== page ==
In preparing, formulating and filing for Federal Disability Retirement benefits from the U.S. Office of Personnel Management, one of the issues which every Federal and Postal employee must consider is whether to hire an attorney.
“What kind” of an attorney to hire is a fairly self-evident proposition — one that specializes (exclusively) in Federal Disability Retirement law, or at the very least, whose practice involves a significant amount of Federal Disability Retirement legal practice. Most local attorneys have no idea about Federal Disability Retirement, and indeed, the location of the attorney is irrelevant, precisely because it is a Federal issue, and not a State one, and everything must ultimately be forwarded to the U.S. Office of Personnel Management, anyway — initially to Boyers, PA, then on to Washington, D.C.
“Whether” to hire an attorney is a more relevant issue. As everyone believes that his or her own case is a slam-dunk case (because of the difficulty of bifurcating the subject of the Federal Disability Retirement application — the very “I” who is suffering from the medical condition itself — from the “object” of the Federal Disability Retirement application — the person of whom one is speaking about in medical reports, Supervisor’s Statement, etc.), it is often important to obtain a more “objective” assessment of the efficacy, objectivity, and coherence of descriptive delineation of the packet as a whole, from someone who can properly evaluate a Federal Disability Retirement application.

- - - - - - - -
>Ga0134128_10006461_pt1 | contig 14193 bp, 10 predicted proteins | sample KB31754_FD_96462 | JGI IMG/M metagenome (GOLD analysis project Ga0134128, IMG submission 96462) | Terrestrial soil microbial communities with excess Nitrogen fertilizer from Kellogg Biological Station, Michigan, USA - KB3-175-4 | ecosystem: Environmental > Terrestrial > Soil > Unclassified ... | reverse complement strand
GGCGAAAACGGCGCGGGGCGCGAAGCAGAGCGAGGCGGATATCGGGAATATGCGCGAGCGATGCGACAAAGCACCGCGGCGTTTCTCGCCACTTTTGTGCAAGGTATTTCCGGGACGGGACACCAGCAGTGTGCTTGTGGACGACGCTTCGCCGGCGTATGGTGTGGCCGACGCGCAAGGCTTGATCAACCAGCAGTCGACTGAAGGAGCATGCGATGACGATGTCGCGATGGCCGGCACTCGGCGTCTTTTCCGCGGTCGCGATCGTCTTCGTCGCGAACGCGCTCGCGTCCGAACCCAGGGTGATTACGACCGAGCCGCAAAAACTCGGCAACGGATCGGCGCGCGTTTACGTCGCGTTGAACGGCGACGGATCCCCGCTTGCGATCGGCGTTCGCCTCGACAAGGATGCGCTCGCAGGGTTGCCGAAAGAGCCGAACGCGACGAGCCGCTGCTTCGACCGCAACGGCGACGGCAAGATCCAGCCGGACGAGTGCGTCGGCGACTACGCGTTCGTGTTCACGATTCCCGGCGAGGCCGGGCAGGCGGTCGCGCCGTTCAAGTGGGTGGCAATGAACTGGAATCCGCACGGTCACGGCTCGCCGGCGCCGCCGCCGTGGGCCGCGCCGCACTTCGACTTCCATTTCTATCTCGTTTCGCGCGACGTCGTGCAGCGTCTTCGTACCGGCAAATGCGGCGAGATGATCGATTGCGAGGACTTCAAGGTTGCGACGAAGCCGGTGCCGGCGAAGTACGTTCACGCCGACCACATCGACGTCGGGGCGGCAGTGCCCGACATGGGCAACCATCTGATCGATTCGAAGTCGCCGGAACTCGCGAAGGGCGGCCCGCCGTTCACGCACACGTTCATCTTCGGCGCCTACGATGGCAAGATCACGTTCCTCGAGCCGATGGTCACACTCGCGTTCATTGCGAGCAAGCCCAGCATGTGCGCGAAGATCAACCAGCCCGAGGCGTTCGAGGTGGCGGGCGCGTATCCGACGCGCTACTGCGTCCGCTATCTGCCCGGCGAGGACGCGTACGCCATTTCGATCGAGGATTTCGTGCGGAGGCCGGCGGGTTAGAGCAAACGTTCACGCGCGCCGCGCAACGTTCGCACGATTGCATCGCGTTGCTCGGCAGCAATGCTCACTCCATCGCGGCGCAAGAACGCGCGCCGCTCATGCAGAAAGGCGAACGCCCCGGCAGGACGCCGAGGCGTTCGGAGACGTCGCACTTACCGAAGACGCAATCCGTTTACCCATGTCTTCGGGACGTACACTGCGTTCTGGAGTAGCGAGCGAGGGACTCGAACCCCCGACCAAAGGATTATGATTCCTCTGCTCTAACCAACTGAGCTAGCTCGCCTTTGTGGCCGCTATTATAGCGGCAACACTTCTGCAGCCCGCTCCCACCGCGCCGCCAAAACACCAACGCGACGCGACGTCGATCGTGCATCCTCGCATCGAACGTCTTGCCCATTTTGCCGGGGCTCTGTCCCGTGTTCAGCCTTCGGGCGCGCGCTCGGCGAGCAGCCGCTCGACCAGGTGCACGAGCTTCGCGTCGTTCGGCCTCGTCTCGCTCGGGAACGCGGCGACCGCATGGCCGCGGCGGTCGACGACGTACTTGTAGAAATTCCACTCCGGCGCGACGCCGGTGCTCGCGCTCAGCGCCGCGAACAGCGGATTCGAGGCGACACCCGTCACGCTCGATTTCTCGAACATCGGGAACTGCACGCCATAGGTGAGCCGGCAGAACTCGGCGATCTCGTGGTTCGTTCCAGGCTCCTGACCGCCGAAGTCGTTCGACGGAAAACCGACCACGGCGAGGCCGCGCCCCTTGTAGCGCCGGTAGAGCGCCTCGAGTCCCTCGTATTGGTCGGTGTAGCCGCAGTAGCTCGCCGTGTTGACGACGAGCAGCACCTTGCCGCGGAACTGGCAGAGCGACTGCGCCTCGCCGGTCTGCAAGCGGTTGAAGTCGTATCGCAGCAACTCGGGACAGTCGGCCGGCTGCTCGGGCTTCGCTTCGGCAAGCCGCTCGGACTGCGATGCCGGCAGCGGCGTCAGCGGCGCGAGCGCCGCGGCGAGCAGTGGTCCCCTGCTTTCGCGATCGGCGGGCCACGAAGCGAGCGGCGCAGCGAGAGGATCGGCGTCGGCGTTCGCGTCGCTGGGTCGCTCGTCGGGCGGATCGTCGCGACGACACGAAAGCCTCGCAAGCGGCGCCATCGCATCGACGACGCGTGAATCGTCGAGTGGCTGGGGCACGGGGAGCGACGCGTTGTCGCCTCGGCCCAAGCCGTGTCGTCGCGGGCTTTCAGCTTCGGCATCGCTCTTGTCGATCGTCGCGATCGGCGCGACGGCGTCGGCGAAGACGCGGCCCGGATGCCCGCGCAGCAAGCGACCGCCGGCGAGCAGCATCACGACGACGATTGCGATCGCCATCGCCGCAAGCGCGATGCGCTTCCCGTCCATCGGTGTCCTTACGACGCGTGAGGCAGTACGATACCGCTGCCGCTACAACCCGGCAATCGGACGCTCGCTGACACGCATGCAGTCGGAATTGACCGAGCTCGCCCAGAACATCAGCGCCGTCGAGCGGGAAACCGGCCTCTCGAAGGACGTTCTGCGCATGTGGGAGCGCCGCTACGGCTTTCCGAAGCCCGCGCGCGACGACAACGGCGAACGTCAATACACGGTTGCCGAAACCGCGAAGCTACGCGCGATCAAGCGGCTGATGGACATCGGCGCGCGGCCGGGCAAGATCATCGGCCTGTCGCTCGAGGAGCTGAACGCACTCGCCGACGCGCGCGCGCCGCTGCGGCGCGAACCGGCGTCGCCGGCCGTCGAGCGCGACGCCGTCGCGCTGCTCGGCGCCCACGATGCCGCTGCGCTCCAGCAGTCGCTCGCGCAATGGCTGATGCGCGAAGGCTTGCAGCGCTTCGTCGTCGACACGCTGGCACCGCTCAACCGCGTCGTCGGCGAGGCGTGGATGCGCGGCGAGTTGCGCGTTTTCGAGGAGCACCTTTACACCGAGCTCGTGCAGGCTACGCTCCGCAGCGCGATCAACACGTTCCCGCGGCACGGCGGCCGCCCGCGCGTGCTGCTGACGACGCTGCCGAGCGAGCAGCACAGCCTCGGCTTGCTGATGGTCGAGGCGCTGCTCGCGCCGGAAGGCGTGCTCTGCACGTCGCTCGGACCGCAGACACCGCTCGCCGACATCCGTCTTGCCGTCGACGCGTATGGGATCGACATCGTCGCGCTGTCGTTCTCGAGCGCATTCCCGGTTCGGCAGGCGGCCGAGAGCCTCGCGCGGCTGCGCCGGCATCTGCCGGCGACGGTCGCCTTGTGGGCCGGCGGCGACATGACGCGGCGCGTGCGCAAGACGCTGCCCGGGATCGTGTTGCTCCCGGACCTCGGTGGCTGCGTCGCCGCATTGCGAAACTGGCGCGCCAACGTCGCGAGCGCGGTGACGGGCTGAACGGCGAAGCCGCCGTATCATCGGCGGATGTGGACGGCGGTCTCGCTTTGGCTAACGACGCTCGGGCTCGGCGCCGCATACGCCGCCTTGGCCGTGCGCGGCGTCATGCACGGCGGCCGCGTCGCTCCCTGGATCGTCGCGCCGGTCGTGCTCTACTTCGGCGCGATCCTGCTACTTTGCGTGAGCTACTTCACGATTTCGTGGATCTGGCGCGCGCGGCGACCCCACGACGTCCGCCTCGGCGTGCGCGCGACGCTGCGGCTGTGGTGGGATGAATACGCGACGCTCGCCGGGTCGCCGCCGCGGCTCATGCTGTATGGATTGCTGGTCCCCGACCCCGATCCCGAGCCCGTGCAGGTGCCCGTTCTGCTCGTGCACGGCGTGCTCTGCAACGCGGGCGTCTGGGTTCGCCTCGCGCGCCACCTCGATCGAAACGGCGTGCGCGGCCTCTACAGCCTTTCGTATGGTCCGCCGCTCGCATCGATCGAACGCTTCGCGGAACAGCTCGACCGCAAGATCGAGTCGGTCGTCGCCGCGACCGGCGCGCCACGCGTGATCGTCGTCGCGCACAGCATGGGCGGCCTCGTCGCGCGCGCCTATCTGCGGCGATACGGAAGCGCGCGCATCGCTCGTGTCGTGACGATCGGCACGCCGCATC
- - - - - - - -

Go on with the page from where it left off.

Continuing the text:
“When” to hire an attorney is also a crucial issue to confront; for, if one has already submitted a Federal Disability Retirement application, it is probably not a good idea to obtain the services of an attorney at that point. It is best to put the investment in at the “front end” of a process, than to play catch-up for the remainder of the season.
That is what the Baltimore Orioles do each and every season — fail to put the necessary investment in at the beginning of each season — and that is why it is a hardship to be an Orioles fan. Sigh. But Spring brings new hope — only, not if you are an Orioles fan.
Robert R. McGill, Esquire